Firefly Aerospace’s Alpha rocket aces static fire test on California launchpad (video)


Firefly Aerospace’s Alpha rocket is one step closer to spaceflight.

The rocket completed a 15-second “static fire” test Wednesday (Aug. 18), successfully firing its first-stage engines at the launch pad at Vandenberg Space Force Base in California.

The test, available in replay on Firefly Aerospace’s Twitter, shows cryogenic ice falling away from the rocket as planned while the engines spew fire. “The test was successful and clears the way for Firefly to make its first launch attempt, currently scheduled for Sept. 2,” the company added on Twitter.

“Burn, baby, burn,” a flight controller says in the video as the test starts. Fifteen seconds later, another person’s voice announced success: “Made it all the way,” he said with cheers audible in the background.

Firefly’s Alpha will attempt to serve a space market focused on bringing 1-ton of payloads to orbit at a time, which is much less than the typical load of a SpaceX Falcon 9 rocket. The aim is to appeal to smaller institutions who may not want to wait around for rideshare opportunities, Firefly has said in past interviews. 

Video: Watch Firefly Aerospace uses a rocket engine to light birthday candles

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A Firefly Aerospace Alpha rocket fires up its first stage in a 15-second static-fire test on a Vandenberg Space Force Base launchpad on Aug. 18, 2021. (Image credit: Firefly Aerospace)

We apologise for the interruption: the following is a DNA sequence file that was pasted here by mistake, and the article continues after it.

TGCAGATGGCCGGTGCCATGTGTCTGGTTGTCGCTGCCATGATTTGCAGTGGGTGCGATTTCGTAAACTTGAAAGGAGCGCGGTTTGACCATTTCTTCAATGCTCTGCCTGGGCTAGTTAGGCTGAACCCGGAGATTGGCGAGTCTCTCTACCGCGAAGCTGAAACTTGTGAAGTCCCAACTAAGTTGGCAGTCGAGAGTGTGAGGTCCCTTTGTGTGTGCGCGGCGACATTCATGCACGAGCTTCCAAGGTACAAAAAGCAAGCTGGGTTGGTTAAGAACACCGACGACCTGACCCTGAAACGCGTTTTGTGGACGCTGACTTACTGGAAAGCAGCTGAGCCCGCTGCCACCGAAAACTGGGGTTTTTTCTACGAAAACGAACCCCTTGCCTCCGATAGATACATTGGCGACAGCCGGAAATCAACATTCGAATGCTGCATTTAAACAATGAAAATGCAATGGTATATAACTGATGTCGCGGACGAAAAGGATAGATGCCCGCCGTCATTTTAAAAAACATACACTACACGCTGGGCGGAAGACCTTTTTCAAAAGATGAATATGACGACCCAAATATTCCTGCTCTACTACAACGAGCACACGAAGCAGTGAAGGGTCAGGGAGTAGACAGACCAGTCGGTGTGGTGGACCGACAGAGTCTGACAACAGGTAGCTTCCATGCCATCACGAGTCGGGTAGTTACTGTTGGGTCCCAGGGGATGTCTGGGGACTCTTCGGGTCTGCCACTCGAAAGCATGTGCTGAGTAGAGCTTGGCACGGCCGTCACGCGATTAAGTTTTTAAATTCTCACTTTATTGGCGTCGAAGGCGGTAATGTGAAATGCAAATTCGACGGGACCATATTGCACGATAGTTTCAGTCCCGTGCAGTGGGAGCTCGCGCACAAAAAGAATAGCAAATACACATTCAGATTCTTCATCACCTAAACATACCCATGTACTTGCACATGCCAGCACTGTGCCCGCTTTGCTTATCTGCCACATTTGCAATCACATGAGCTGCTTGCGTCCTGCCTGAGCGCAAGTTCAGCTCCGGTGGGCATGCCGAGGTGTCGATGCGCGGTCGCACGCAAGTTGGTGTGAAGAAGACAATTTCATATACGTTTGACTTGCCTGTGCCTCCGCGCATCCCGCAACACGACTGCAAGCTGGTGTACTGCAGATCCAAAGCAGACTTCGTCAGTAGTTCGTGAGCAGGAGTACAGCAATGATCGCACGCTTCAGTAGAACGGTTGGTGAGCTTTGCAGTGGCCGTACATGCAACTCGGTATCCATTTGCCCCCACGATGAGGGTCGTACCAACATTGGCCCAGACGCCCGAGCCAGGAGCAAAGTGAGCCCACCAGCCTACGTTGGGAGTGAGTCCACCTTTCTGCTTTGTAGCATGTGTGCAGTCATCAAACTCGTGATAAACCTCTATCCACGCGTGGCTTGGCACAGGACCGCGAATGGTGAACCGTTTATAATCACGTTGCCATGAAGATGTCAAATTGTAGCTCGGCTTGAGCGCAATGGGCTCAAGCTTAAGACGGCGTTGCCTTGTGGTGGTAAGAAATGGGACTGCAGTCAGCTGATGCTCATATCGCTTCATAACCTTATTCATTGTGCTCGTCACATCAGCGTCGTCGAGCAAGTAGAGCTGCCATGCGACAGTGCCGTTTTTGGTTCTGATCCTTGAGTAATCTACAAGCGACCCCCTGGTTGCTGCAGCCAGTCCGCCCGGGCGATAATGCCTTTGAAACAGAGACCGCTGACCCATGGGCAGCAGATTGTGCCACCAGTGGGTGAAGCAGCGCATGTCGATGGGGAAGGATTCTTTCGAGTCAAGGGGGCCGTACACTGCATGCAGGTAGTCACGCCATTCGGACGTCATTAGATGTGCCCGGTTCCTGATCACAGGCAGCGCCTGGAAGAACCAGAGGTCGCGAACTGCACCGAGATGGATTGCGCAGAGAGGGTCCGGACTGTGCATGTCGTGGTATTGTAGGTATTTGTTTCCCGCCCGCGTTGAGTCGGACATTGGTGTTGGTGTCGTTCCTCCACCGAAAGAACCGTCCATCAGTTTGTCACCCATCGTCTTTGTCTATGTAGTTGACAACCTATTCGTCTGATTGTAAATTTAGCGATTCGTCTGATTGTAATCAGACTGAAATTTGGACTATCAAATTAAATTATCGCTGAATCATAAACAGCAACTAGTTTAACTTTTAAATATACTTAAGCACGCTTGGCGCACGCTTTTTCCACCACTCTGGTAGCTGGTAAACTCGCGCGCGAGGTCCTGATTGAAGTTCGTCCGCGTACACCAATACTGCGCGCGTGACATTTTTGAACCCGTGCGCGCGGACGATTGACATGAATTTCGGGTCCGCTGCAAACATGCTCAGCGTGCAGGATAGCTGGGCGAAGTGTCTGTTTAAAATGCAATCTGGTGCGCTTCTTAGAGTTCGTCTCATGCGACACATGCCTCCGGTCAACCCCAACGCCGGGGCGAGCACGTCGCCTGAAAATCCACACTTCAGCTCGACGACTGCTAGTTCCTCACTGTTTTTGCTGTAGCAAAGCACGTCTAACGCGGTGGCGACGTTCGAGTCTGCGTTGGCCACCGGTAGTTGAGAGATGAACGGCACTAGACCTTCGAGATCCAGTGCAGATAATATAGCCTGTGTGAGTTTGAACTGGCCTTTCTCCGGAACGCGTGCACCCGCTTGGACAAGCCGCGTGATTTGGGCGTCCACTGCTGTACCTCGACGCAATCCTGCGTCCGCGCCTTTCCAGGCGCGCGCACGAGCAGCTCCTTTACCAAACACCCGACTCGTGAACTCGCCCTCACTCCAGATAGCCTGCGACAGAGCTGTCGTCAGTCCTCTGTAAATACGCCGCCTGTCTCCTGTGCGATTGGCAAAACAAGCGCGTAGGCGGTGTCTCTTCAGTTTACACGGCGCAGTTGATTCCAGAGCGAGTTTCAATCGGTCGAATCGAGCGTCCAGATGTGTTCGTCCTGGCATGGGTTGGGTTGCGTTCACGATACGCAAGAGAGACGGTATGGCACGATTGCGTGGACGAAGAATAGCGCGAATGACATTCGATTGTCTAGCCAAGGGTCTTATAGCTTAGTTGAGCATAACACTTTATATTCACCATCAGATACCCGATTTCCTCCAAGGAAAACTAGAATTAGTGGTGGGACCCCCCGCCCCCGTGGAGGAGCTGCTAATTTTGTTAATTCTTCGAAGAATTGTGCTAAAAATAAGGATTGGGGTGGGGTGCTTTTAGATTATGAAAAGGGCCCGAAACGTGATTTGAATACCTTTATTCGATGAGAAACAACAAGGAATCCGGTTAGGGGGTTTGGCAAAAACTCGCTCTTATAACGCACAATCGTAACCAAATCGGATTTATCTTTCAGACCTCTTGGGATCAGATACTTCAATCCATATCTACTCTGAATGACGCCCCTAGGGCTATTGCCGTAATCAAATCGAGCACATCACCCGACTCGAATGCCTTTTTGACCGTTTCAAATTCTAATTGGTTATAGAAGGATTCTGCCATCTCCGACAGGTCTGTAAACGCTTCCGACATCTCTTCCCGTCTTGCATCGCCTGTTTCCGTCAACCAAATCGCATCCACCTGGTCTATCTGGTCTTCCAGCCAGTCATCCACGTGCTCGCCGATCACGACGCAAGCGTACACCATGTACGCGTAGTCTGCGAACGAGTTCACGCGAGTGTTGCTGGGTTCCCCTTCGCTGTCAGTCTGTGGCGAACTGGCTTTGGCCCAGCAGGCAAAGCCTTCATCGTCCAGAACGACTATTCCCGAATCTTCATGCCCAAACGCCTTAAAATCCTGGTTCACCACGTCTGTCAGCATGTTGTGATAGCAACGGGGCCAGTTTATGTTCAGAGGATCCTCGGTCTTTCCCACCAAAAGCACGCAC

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A Firefly Aerospace Alpha rocket fires up its first stage in a 15-second static-fire test on a Vandenberg Space Force Base launchpad on Aug. 18, 2021. (Image credit: Firefly Aerospace)

The coronavirus pandemic and other obstacles delayed Alpha’s launch from the company’s 2020 target, Firefly CEO Tom Markusic told Space.com in March. He also cited issues in upgrading the launch facilities (which was once used for United Launch Alliance Delta II launches) and a qualification issue with an avionics flight termination system piece.

One of Alpha’s differentiators from other startup rockets, according to Firefly, is a more crack and leak-resistant propellant system, built with carbon fiber composites designed to contain supercooled liquid oxygen fuel. Firefly also plans to provide “space services” to serve customers from launch to landing.

Despite not flying a rocket yet, Firefly has earned major contracts. For example, in February NASA announced a contract to land science instruments on the moon in 2023 using Firefly’s lander, Blue Ghost. That deal, organized through the agency’s Commercial Lunar Payload Services program for moon-bound payloads and craft, is worth $93.3 million. 

Related: Firefly Aerospace readies Alpha rocket for 2021 debut launch

An artist’s illustration of Firefly Aerospace’s Blue Ghost lander on the moon.  (Image credit: Firefly Aerospace)

Firefly has also ramped up hiring in recent months, and on Tuesday (Aug. 17) the company announced it had brought on former SpaceX and Blue Origin engineer Lauren Lyons as chief operating officer. 

Firefly is the newer space entity that arose from the ashes of a predecessor company, Firefly Space Systems, which filed for bankruptcy protection in 2016 after a major European investor withdrew in the wake of Brexit.

By early 2019, after 2.5 years of stealth work, the new Firefly announced a Cinderella contract: a $52 million expansion for future launches at Florida’s Cape Canaveral. It also won another big NASA contract win in 2018 via the agency’s Commercial Lunar Payload Services program.

Follow Elizabeth Howell on Twitter @howellspace. Follow us on Twitter @Spacedotcom and on Facebook. 

Source: space.com

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